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Thursday, February 15, 2024

Modi Regime Bans Anti-Muslim Hate Crime Trackers

The Indian government's blocking of Hindutva Watch and India Hate Lab websites raises concerns about freedom of expression, transparency, and democracy, impacting the documentation of hate crimes against religious minorities ahead of national elections.

The websites of Hindutva Watch and India Hate Lab, independent research projects based in the United States that document hate crimes against religious minorities in India, have been blocked by the Modi government.

Notices were issued under section 69A of the Information Technology (IT) Act, allowing authorities to prevent public access to information in the interest of India’s sovereignty, integrity, and security. The move follows warnings to the founder, Raqib Hameed Naik, about potential blocking. Both projects have faced restrictions, with Hindutva Watch’s Twitter account being withheld in India earlier, reflecting a broader trend of censorship.

Hindutva Watch, initiated by Naik, a Kashmiri journalist residing in the US, launched in April 2021. The project, which involves 12 volunteers across five countries, has become a crucial database documenting hate speech and violence against religious minorities in India. The blocking of the websites aligns with concerns about freedom of expression and access to information, especially considering the recent Supreme Court decision overturning a section of the IT Act that allowed the government to prosecute for online “offensive” messages.

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Indian government’s actions raise concerns about freedom of expression, transparency, and the democratic functioning of the country. The government’s use of the IT Act to block information has faced criticism, particularly in the context of increasing restrictions on independent voices and news outlets.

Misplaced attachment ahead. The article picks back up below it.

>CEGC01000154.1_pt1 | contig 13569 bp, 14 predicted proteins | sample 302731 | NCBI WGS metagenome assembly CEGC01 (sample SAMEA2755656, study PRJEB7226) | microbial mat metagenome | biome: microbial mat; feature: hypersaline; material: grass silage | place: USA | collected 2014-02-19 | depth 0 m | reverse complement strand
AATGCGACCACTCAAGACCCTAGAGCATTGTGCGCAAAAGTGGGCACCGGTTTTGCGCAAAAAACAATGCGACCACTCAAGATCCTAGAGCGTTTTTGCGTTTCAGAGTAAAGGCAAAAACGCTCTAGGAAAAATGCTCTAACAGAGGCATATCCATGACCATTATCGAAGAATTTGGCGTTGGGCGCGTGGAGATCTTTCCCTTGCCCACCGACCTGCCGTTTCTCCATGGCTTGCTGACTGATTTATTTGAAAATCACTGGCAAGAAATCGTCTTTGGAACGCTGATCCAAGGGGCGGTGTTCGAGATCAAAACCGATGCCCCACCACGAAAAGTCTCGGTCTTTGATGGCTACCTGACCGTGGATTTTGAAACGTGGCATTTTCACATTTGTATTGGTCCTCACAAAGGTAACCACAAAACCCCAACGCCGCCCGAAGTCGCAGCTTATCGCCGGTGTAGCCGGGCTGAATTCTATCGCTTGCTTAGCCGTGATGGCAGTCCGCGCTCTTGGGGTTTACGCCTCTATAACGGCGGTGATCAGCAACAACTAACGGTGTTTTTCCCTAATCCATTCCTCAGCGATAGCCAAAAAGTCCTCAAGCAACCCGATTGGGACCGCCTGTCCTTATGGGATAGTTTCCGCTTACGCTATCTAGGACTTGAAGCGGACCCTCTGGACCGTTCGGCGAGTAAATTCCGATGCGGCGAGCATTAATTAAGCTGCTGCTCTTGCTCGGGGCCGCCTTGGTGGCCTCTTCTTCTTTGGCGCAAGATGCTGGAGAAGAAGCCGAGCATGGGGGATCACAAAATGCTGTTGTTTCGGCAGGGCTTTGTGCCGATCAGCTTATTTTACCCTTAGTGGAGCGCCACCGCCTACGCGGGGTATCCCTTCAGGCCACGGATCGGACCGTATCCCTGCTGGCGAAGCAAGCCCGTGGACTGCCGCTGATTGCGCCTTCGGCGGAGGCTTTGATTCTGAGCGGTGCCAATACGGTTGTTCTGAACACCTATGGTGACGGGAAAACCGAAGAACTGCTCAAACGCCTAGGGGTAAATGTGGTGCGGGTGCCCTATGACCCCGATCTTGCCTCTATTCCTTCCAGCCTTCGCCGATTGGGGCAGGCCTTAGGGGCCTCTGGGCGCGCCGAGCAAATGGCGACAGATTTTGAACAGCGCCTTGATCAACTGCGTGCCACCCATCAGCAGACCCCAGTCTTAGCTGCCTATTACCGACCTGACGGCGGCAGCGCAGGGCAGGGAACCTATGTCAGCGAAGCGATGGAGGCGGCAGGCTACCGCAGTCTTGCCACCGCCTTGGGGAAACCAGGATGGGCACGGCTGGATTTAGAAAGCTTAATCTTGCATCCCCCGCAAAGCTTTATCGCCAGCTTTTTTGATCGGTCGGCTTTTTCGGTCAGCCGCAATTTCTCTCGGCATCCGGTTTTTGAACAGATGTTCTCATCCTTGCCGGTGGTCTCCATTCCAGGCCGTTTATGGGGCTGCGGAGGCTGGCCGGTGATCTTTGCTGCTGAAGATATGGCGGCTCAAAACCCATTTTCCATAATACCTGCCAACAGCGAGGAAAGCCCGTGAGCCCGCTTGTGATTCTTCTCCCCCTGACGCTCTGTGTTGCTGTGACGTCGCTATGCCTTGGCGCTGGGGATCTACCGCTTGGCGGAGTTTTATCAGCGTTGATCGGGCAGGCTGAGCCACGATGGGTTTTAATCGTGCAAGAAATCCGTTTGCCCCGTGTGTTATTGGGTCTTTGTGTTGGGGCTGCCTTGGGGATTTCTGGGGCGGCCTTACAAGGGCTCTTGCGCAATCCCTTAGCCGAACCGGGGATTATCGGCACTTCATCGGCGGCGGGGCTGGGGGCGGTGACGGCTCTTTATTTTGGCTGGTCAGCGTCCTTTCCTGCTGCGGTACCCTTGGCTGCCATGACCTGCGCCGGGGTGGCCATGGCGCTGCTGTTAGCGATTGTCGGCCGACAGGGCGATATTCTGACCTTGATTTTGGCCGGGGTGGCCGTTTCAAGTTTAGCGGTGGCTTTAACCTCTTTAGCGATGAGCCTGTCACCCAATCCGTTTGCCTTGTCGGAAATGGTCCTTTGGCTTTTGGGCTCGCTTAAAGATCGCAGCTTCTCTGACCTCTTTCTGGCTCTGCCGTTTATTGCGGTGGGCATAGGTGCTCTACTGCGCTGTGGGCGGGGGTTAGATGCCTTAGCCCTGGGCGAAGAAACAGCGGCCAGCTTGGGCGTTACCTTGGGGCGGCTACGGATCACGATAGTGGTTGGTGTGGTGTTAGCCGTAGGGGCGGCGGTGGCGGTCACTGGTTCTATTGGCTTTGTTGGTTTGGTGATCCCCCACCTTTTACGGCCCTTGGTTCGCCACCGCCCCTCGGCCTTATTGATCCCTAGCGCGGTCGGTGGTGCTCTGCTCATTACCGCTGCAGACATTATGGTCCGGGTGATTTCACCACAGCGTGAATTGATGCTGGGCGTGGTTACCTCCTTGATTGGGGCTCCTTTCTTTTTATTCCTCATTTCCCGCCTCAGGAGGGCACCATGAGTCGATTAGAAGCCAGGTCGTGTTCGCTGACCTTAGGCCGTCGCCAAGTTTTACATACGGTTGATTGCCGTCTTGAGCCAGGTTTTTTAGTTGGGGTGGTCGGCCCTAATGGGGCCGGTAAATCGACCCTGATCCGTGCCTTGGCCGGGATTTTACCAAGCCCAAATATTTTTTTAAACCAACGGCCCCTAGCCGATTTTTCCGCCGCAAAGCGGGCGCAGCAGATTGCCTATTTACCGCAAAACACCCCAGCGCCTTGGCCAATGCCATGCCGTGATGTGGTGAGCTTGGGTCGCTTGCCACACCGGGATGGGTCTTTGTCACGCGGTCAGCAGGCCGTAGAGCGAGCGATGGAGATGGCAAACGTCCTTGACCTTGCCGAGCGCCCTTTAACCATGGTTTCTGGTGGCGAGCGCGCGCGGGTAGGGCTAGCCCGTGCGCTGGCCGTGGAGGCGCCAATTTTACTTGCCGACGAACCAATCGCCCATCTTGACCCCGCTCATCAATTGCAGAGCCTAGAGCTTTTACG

The decline in India’s ranking to 161 out of 180 countries in the 2023 World Press Freedom Index further highlights the challenges faced by those monitoring hate crimes and speech. As the country heads toward national elections in April-May 2024, the suppression of independent voices and documentation of hate crimes raises questions about the government’s commitment to transparency.

Suppression Amid Election Preparations

Hindutva Watch and India Hate Lab released a joint report in September 2023, analyzing over 255 documented incidents of hate speech against Muslims. The report revealed that 80% of the events occurred in states governed by Prime Minister Narendra Modi’s BJP, with 70% in states set to hold elections in 2023 and 2024.

With India approaching national elections, there are concerns about the use of hate speeches to incite people. Rather than obstructing such projects, the government should view them as allies in promoting transparency and addressing hate crimes. The recent blocking of websites is seen as part of a larger pattern of censorship, impacting the democratic fabric of the ‘largest democracy of the world.’

The blocking of Hindutva Watch and India Hate Lab’s websites is seen as part of a broader challenge facing independent documentation efforts. As the government takes measures to suppress information, concerns are raised about the potential impact on the democratic process.

The situation also highlights the risks faced by those attempting to monitor hate crimes and speech in an environment where independent viewpoints are increasingly under threat. The blocking of these websites reflects a larger issue of censorship and suppression, with implications for the free press and the democratic functioning of India.